The Mick proposed launching an immersion business. I have the reading and writing skills combined with a Business English class, and he’s the conversation expert. I can draw up proposals and build websites. He has twenty-five years of professional contacts to sell to. The idea seemed great. We should be able to compete with institutes because we were the sales reps and teachers, so no overhead or middlemen.
We designed a program called Bogota English Immersions. We’d charge two million pesos ($1000) for two students, which includes all food and top-notch accommodations in a quiet pueblo. The Mick said Richard Morgan Stewart was charging in the neighborhood of one million per student per day, or more, so we deliberately priced below him. I built the Bogota English Immersions website and put together a proposal (English and Spanish versions). The Mick made a list of all his contacts. We planned our sales strategy.
We executed the sales strategy. For almost a year, The Mick and I stormed corporate offices along Calle 72 and in the North pitching our English immersions. We visited offices like Microsoft, Juniper, Cisco, Sagem, Nestle, Merck, Sony, 3M, Telefonica-Movistar, and more. I’ve been in Colombia’s stock exchange building over a dozen times. The top bosses all know The Mick.
We stoked serious interest in the top managers of GHL Hoteles, a Colombian hotel management firm that’s starting to feel serious heat from multinationals like Hilton and Marriott. We made tentative plans that never happened. The managers became too busy and the line was dropped. When we didn’t get a deal in the first half of 2010, I decided to spend the summer in STL working for dollars.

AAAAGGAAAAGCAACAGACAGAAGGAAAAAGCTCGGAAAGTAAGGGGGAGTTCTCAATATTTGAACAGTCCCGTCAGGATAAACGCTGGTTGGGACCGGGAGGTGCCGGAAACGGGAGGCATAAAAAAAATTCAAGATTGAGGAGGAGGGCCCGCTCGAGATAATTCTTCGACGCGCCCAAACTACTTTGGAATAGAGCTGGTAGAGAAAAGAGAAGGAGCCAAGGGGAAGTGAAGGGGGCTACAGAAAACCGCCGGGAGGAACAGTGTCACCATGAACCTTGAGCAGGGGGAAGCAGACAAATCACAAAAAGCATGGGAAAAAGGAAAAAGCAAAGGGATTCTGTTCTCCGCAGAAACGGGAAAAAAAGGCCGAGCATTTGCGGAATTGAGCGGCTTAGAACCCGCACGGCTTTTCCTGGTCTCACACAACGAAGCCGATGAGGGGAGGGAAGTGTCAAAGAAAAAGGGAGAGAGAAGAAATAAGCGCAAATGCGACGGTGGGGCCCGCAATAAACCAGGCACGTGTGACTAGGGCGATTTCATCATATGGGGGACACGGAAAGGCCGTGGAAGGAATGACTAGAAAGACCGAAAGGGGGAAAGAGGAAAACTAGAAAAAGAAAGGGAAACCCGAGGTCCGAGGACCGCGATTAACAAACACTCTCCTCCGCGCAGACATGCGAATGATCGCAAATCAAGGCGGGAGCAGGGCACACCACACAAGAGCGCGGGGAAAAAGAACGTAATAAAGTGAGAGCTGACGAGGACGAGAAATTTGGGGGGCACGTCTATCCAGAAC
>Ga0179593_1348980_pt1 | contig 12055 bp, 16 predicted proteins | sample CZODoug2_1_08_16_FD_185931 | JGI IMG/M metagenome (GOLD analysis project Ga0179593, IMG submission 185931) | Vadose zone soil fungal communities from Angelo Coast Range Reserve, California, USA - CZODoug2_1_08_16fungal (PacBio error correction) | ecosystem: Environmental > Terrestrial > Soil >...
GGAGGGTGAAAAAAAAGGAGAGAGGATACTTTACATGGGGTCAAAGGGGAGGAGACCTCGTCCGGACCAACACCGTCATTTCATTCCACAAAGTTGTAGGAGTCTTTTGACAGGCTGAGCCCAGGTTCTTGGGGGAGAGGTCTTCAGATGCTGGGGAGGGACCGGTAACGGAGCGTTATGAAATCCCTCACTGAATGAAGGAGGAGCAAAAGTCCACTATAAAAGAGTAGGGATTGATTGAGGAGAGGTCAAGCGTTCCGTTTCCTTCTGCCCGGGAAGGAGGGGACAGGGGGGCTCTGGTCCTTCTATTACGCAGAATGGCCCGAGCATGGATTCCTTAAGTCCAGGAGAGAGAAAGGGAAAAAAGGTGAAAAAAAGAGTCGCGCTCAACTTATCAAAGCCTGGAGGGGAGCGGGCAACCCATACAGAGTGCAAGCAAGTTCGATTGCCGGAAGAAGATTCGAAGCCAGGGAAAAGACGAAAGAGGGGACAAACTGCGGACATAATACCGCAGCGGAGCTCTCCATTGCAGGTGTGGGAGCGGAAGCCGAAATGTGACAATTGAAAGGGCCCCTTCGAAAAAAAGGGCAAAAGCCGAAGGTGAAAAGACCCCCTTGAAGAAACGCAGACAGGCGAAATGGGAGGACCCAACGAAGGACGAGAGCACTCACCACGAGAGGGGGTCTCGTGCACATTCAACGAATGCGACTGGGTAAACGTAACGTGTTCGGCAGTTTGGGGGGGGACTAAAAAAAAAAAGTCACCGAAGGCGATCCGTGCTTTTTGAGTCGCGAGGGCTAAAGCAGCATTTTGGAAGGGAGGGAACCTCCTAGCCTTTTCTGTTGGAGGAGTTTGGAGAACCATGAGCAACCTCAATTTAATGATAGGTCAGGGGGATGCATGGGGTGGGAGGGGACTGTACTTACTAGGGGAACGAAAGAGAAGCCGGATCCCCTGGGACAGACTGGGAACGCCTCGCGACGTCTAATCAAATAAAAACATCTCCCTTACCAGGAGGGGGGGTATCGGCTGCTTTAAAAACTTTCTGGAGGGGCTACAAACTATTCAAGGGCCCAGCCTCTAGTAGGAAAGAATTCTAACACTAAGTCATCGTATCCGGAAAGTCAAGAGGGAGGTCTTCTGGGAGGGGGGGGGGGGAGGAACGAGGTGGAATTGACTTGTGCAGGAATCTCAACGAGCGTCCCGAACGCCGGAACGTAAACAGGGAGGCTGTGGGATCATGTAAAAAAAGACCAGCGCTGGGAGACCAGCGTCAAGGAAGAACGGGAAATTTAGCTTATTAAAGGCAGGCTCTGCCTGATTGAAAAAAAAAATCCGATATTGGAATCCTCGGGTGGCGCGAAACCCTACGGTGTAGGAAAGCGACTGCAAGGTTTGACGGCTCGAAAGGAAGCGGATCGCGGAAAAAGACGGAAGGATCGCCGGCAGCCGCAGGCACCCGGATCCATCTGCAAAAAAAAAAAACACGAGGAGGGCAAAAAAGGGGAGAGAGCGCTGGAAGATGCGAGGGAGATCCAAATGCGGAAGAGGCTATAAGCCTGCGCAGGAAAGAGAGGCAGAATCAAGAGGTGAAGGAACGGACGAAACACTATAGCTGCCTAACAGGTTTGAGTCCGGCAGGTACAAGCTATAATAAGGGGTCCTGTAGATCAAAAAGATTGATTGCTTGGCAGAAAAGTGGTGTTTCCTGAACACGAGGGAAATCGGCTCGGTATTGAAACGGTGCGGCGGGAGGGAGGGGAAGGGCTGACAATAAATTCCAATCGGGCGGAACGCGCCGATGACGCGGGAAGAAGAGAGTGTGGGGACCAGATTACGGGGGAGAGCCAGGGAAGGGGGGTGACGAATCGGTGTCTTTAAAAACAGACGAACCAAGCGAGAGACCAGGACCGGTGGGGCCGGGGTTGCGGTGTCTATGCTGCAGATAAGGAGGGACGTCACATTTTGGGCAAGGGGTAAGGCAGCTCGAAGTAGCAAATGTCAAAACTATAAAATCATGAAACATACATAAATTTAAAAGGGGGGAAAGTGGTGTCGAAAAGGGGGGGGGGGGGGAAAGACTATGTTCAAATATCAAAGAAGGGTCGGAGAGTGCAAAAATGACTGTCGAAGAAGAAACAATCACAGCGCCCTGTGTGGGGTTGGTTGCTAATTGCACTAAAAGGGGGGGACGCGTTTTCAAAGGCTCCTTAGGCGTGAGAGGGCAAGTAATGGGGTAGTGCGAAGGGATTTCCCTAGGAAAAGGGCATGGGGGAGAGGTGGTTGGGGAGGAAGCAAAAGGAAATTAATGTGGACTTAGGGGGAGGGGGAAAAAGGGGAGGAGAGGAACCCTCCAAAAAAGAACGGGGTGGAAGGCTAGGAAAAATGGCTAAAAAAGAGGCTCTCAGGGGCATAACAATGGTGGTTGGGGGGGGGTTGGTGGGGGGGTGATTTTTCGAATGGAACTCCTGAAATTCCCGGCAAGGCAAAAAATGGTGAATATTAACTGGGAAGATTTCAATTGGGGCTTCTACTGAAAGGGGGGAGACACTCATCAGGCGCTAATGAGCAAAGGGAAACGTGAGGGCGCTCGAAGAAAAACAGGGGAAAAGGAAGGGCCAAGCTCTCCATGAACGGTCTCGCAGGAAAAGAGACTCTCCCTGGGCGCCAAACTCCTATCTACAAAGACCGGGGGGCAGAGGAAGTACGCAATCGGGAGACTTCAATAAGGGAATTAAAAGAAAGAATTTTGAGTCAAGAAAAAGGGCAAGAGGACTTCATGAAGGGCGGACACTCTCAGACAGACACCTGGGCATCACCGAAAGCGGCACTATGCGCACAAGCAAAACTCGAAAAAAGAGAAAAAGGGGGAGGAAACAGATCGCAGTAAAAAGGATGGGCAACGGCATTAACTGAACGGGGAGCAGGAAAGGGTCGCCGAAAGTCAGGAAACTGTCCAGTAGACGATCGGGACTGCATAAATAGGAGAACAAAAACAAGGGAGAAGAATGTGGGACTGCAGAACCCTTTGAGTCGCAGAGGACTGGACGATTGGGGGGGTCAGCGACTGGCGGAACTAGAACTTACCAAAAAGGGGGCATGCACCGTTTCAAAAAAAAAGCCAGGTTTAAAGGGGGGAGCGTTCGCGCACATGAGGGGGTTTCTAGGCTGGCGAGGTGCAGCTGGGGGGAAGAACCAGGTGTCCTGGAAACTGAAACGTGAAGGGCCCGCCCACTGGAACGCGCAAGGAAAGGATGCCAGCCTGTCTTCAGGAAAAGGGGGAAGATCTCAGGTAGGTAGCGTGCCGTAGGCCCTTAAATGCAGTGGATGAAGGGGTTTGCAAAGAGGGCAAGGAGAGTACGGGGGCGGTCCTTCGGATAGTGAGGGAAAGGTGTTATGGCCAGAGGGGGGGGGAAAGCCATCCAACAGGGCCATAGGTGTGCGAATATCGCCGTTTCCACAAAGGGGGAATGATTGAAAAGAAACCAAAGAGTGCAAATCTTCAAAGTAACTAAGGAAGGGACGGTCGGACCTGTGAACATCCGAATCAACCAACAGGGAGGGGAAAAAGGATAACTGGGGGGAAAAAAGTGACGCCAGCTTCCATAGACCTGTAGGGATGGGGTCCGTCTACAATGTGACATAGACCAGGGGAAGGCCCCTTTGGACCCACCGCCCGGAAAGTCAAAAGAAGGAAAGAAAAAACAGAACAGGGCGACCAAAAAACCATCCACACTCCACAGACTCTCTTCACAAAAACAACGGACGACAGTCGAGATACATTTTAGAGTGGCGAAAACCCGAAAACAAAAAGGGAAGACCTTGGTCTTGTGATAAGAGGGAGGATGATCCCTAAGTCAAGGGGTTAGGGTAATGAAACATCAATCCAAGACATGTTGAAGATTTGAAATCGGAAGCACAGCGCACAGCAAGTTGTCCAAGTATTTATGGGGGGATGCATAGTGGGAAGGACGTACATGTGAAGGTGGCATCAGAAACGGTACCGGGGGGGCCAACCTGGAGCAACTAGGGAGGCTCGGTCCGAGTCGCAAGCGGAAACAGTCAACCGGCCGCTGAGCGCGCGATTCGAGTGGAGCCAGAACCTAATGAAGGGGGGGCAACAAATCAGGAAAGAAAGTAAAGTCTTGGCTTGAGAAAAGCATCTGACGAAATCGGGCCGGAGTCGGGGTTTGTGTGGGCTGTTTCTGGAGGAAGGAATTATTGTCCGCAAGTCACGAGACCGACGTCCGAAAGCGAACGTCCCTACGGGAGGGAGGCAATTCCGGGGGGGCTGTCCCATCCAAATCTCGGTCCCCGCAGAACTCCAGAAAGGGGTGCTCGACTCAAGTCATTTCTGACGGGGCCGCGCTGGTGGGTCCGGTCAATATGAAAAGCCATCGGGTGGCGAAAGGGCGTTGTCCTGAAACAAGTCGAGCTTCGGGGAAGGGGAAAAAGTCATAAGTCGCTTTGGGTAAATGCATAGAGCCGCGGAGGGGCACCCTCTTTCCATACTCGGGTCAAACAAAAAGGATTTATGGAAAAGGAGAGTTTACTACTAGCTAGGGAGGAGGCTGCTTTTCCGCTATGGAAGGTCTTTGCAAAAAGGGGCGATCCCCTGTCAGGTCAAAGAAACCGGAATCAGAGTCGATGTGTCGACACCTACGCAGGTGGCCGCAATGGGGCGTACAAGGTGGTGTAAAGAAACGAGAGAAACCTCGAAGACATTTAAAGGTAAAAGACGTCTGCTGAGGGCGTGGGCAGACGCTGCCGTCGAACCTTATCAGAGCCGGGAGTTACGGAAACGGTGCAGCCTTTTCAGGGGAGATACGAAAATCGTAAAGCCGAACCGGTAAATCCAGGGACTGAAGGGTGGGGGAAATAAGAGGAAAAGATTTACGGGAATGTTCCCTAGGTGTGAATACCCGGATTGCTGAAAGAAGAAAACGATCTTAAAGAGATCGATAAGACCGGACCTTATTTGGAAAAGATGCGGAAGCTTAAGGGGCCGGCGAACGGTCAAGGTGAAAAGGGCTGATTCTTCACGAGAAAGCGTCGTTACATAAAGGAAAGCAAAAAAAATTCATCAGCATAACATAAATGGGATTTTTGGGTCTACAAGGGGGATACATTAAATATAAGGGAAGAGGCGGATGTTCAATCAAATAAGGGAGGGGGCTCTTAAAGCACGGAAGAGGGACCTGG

In St. Louis I realized how much I don’t like teaching English. I’m good at it, but I don’t like it. I didn’t miss it at all.
Aside from a distaste for teaching English, my reservations deepened about starting a business with The Mick, a career criminal and liar. I was skeptical in the early stages, but I always saw this business as something casual. If we could get a deal to make 700,000 pesos each in a quick weekend, great. But dealing with The Mick isn’t always easy. He can be a pain in the ass, heatedly arguing details that have nothing to do with the success or failure of the idea.
I grew cold on passion and confidence. I quit.
After quitting, I decided to recruit the help of Institute Pimp. If anybody could sell this idea, he could. I’d hidden this business from him thus far (aside from being on the first page of Google searches for ‘inmersion ingles bogota’). I decided to tell him about it and see what he thought.
I approached him on the pretext of wanting to move out of teaching and into sales. This isn’t a false pretext. I’d rather sell for commissions than teach. I could even keep the same work visa. Institute Pimp jumped at the idea. He plans to bring me with him to a sales call at Avianca this month. After he sees how I do, I’ll negotiate my commission.
After telling him I was interested in sales, I told him about the English immersions The Mick and I’d been trying to sell. Institute Pimp would love to sell those together, but he had major tweaks to the program. The bottom line, according to him, was one million pesos per student ($500) is way too high. He said for that price Colombians can take an English immersion program in San Andres, the mostly-black, Protestant, English-speaking paradise island in Colombia.